A Interfaith Dialogue symposium at the University of Oregon last weekend focused on how much our religious language is affected by images and metaphors drawn from warfare. Especially within the so-called “Abrahamic” traditions (Judaism, Christianity, and Islam) the language of warfare based in the common experience of their Middle-Eastern origins.
These traditions have no exclusive claim on religious language of conflict and struggle, but some individuals have suggested that refusal to accept alternate religious paths is inherent in the very nature of monotheistic religions. However, even though there is much in these three traditions that reflects the experience of warfare, all three also have traditions of peacemaking and reconciliation that are likewise firmly rooted in their scriptures and religious traditions.Are militant expressions in our scriptures only metaphors for inward, spiritual struggles? Or are they guidelines for how we should deal with the Other?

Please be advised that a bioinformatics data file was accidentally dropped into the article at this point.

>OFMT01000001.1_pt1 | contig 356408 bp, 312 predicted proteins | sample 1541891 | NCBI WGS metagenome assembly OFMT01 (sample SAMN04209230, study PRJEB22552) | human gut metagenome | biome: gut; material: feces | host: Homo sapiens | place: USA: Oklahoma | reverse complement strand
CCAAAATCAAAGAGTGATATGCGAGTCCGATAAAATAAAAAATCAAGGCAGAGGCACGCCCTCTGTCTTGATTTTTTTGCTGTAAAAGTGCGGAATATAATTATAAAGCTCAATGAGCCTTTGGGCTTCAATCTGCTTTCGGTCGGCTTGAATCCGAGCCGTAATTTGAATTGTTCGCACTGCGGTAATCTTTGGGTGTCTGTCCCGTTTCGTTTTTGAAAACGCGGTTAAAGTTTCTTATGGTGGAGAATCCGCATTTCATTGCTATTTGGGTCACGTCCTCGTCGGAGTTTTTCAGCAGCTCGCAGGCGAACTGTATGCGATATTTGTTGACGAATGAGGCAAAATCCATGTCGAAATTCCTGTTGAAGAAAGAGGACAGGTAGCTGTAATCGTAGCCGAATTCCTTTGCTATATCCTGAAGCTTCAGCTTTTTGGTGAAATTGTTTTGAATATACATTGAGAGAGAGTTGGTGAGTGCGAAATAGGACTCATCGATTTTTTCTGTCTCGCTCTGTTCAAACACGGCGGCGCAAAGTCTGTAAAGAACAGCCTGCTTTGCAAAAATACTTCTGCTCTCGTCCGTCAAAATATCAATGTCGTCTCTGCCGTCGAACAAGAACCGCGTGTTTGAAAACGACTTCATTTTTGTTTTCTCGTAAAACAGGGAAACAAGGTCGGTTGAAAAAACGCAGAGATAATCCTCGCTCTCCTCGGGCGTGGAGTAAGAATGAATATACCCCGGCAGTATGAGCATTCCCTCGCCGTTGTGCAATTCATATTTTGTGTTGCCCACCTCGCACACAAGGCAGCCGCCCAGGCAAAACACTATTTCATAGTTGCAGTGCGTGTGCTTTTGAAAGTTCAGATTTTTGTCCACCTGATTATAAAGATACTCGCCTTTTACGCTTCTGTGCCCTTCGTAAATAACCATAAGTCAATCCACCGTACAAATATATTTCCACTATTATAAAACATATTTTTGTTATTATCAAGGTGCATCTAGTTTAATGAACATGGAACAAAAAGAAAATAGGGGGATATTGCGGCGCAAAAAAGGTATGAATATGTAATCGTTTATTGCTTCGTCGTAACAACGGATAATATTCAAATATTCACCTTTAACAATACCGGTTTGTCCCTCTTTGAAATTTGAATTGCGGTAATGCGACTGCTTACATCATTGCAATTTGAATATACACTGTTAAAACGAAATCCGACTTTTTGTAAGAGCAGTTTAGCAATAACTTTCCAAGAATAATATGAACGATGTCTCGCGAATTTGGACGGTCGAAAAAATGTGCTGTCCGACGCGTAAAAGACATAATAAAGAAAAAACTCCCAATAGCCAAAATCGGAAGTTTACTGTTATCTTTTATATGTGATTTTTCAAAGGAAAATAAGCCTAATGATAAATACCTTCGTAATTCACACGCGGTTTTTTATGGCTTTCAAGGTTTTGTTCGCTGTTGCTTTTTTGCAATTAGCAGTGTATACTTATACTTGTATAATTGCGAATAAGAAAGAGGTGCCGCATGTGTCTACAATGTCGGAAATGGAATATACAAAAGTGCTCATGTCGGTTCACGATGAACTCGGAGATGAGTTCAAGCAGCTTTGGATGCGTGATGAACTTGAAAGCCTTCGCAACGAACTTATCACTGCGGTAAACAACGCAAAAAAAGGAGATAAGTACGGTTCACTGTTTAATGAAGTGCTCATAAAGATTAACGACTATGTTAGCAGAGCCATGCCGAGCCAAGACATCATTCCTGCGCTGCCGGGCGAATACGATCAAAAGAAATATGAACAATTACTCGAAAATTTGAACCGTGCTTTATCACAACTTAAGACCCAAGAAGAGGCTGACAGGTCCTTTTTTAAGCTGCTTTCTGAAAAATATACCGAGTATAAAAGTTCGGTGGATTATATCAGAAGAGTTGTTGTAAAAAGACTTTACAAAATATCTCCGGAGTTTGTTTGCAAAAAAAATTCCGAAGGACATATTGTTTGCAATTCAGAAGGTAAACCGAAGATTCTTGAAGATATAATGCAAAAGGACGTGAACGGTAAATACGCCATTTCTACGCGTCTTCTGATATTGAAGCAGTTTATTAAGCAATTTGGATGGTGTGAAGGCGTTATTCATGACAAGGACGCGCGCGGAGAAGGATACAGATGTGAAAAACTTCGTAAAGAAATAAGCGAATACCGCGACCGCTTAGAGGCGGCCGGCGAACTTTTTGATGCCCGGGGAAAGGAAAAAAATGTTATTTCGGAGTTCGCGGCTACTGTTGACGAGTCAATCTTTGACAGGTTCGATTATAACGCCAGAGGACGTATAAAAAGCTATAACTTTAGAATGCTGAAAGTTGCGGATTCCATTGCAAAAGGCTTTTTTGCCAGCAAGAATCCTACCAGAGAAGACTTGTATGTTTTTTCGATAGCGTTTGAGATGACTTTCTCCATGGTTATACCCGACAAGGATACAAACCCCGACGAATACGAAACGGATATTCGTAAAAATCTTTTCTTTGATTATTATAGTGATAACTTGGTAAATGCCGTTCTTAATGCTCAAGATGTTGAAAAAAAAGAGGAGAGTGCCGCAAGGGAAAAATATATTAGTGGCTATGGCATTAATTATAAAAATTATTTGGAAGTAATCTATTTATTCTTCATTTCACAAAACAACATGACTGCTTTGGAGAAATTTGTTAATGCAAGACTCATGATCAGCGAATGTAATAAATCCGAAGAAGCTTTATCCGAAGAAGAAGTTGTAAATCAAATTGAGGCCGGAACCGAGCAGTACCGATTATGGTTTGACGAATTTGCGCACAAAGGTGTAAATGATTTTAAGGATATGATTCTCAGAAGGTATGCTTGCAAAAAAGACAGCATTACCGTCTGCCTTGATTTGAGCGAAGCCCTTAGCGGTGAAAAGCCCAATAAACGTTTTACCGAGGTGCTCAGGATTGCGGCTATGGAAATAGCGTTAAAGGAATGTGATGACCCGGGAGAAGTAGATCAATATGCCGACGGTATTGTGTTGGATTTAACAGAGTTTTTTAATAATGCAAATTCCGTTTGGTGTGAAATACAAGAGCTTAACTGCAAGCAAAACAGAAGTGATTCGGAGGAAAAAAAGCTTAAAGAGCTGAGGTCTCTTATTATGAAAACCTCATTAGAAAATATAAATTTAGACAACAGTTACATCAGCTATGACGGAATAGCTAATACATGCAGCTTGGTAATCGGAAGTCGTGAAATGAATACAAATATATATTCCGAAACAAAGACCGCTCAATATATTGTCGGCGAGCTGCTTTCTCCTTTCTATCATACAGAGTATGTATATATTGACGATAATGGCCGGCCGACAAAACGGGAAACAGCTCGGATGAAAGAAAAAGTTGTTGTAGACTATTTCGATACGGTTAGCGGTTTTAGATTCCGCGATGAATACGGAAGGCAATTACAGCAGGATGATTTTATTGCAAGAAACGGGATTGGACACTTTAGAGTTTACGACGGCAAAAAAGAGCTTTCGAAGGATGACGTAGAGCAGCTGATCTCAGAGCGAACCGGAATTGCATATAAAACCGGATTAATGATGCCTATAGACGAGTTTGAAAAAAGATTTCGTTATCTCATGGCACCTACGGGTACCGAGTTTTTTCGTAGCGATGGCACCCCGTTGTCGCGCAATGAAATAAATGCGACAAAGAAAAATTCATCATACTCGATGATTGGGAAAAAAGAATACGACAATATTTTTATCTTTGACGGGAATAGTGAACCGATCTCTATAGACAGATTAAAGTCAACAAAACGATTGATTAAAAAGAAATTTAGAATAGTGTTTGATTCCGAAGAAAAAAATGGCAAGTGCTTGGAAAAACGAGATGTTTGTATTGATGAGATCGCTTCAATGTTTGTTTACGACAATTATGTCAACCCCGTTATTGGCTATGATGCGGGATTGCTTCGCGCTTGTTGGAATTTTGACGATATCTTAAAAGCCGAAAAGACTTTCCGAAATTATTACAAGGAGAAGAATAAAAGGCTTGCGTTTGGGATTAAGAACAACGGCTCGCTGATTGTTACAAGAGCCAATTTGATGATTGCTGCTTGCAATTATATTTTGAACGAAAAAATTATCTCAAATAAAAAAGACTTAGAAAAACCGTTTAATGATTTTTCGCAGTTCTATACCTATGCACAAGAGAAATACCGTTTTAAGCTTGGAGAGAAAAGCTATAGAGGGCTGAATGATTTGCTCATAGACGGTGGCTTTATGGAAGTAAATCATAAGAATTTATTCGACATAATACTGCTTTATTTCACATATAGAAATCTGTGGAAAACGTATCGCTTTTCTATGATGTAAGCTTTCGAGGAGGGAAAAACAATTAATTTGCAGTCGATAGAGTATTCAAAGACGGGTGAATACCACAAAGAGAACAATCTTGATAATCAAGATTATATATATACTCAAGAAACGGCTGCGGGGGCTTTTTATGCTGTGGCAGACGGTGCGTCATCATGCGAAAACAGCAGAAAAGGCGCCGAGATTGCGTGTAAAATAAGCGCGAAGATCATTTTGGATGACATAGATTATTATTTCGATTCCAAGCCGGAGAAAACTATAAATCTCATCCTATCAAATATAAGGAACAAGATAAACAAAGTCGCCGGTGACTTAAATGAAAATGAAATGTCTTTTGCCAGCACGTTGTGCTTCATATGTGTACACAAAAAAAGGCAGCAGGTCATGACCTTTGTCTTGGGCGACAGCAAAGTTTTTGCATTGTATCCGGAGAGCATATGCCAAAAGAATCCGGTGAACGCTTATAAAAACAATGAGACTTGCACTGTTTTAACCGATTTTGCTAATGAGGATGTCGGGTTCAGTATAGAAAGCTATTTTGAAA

Two interesting books that explore some of the religious dimensions of conflict and language are Charles Kimball”s When Religion Becomes Evil (San Francisco: Harper SanFrancisco, 2002) and J. Harold Ellens, Ed., The Destructive Power of Religion (4 vols., Praeger, 2004). (Full disclosure; my article “”The Bible Made Me Do It”: Text, Interpretation, and Violence” appears in the latter collection.)